Self-driving vehicles have become a buzzing technology topic over the last few years, and people are understandably concerned about the risks of these vehicles. With occasional crashes, even when there’s a driver watching the wheel, pedestrians and other drivers alike are cautious. However, California has taken a step to eliminate the chance of human error from these crashes by allowing unmanned, self-driving vehicles to operate. Recently, Governor Jerry Brown signed a bill allowing these self-driving vehicles to operate without human passenger supervision. Up until now, tests have required humans riding up front should the self-driving vehicle need assistance.
Considering that California is home to many successful startups it’s no surprise they’re willing to legalize these vehicles. While the bill does allow unmanned vehicles, companies can’t just go out and throw theirs on the road. The bill is directed to a pilot project run by the Contra Costa Transportation Authority (CCTA). Currently, only EasyMile will be running its vehicles around a populated site, San Ramon’s Bishop Ranch. Additionally, the bill legalizes testing in a ‘ghost town’ in Concord where Honda ran their autonomous vehicles earlier this year.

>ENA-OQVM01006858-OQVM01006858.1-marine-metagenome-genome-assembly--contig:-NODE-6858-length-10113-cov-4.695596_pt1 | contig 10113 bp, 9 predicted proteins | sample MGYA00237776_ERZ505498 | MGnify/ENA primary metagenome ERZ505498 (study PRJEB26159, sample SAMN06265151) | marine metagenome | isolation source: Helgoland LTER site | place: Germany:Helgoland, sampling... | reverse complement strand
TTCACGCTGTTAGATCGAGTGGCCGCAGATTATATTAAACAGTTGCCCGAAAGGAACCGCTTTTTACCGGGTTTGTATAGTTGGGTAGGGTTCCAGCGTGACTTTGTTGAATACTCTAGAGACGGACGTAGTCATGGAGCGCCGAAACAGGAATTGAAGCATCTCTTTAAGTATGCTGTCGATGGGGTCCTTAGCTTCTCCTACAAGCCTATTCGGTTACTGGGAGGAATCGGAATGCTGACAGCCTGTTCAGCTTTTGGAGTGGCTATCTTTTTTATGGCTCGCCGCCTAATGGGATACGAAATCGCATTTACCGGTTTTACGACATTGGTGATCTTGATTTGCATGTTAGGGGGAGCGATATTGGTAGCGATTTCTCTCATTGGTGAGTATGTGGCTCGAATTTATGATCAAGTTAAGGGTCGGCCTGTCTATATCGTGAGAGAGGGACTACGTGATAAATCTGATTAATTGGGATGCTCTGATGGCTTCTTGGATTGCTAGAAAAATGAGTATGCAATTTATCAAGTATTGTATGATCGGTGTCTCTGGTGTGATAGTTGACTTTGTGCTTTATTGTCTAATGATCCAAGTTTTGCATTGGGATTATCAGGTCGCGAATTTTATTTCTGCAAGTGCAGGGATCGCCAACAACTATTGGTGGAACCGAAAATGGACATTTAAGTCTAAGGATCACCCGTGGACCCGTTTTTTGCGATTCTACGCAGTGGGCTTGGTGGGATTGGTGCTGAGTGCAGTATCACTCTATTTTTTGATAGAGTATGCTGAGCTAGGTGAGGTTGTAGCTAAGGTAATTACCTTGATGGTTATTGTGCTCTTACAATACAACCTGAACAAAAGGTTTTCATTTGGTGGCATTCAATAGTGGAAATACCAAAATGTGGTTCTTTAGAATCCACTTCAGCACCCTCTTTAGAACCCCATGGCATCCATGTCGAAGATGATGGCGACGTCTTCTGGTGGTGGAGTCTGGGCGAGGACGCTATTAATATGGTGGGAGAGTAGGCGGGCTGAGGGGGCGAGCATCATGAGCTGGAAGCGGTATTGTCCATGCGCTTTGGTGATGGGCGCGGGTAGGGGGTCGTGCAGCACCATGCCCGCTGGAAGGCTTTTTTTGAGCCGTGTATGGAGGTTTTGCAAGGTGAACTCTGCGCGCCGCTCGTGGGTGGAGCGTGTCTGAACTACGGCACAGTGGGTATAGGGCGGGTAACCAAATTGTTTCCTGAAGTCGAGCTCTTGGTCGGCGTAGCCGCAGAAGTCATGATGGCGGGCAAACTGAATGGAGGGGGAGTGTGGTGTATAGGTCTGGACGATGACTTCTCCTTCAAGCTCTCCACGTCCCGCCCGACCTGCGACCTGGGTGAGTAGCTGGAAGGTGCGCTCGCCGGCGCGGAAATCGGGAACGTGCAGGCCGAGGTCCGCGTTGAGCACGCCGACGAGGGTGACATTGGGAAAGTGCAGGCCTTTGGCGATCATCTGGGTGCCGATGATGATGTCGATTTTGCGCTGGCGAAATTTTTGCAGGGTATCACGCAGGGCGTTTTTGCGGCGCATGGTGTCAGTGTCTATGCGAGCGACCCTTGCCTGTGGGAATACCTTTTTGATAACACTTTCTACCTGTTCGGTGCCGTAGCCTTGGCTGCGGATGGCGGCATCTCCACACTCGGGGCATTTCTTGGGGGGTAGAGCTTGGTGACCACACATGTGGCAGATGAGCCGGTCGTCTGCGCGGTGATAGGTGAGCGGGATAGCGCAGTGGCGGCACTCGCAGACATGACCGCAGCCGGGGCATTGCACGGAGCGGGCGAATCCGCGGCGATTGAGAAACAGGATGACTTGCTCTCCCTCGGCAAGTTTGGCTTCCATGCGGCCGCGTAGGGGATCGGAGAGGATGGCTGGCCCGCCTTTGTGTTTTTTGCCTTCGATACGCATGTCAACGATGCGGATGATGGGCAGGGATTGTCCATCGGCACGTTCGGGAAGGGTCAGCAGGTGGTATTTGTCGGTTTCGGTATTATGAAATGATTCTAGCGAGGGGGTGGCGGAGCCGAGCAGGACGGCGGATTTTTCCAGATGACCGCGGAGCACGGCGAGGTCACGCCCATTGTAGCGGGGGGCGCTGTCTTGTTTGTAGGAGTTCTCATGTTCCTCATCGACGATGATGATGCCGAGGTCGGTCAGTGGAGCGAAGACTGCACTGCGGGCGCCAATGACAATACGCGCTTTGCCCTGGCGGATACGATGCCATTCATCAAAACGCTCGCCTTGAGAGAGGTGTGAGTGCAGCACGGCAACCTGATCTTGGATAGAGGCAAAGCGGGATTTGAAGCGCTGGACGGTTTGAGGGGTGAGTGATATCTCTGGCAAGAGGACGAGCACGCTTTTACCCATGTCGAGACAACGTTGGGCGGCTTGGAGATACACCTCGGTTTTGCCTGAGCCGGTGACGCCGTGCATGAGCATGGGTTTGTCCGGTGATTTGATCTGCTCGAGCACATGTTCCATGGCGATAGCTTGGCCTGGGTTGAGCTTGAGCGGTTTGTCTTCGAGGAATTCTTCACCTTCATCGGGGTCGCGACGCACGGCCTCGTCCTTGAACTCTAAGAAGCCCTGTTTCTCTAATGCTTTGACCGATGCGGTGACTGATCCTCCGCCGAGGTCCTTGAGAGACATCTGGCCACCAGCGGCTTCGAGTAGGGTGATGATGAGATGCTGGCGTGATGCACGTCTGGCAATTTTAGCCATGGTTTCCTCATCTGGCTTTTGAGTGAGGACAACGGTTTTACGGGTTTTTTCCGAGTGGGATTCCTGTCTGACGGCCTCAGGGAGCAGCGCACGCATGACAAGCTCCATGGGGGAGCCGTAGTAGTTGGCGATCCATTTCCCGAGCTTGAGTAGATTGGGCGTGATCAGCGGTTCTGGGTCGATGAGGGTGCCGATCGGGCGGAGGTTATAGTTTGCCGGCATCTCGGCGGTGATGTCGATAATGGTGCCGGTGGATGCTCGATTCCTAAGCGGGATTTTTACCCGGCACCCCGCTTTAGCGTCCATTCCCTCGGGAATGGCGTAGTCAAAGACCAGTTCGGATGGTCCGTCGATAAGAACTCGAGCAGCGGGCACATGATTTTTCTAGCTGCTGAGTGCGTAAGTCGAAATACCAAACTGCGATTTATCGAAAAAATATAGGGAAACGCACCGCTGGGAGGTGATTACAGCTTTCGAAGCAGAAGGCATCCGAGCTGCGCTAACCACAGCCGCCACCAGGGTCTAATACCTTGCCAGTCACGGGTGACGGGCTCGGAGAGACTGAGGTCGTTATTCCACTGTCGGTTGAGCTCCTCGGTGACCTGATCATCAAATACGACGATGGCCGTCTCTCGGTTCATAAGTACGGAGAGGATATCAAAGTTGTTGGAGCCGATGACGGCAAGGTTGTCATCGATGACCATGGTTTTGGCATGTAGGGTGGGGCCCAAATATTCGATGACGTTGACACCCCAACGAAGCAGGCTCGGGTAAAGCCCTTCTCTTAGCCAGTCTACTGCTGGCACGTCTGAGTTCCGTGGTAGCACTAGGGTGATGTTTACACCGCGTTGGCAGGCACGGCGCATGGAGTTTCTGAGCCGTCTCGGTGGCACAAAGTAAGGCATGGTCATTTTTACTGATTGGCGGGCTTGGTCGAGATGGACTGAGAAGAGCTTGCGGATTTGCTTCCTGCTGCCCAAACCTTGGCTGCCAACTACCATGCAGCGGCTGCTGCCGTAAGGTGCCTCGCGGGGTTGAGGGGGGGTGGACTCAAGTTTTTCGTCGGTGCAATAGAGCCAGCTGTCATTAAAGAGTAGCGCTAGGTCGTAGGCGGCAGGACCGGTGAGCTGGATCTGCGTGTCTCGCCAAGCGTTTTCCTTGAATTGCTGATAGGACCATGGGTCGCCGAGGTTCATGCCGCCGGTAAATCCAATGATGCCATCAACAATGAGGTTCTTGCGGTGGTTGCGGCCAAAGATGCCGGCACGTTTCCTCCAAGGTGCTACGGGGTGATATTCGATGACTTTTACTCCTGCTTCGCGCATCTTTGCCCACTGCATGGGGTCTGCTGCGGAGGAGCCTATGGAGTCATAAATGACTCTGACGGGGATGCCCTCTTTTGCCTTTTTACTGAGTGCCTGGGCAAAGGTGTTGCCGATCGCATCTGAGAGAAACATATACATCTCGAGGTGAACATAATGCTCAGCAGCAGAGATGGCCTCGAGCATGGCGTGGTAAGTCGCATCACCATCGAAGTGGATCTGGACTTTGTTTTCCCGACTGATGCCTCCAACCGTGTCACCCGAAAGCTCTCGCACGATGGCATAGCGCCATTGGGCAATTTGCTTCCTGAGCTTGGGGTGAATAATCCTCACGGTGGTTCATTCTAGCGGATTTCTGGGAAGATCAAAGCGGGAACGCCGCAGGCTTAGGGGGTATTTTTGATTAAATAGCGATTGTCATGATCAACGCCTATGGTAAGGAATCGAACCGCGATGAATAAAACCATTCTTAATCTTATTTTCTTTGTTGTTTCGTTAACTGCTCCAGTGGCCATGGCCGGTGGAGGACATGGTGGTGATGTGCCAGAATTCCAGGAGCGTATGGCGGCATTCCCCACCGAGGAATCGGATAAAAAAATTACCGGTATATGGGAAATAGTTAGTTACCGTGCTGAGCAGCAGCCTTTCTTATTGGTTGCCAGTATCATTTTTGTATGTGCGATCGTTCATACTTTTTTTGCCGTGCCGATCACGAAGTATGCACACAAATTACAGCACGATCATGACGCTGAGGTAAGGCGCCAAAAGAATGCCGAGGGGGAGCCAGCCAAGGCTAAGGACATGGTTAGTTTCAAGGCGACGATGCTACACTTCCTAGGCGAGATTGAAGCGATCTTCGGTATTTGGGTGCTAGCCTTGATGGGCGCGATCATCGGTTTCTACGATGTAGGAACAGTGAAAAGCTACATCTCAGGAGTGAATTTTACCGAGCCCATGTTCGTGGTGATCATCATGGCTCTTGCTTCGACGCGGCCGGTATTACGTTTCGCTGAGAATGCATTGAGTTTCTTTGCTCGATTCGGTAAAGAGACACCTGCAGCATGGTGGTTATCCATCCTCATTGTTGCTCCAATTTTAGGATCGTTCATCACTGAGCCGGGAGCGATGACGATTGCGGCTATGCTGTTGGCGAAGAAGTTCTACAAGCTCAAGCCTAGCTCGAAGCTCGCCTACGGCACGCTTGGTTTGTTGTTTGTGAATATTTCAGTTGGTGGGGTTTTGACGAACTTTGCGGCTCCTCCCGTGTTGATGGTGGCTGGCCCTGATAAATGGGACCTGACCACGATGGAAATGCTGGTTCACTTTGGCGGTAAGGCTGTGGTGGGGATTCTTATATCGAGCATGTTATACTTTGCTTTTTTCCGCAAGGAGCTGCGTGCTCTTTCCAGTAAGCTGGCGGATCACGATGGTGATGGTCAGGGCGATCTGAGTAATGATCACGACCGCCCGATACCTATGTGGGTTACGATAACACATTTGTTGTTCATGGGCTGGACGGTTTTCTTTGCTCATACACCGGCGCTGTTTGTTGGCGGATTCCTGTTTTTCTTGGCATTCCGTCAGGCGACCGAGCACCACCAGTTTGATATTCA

Although the vehicles don’t need a driver, steering wheel, or brake pedal, more restrictions apply. The autonomous vehicles must run at speeds less than 35 miles per hour and provide proof of extensive testing prior to public operation. The CCTA must also display evidence of having $5,000,000 in insurance. Lastly, the project organizers must be able to track their vehicles remotely.
Major technology companies such as Google and Apple have also displayed interest in using the Concord ‘ghost town’ for testing. While some of these companies like Apple have come under criticism, this interest may spark relations with the pilot project.
Even though unmanned, autonomous vehicles provide encouraging options in regard to removing human error from your daily commute, there will be impacts in other areas. With thousands of citizens working as taxi and bus drivers, this technology might put them out of a job.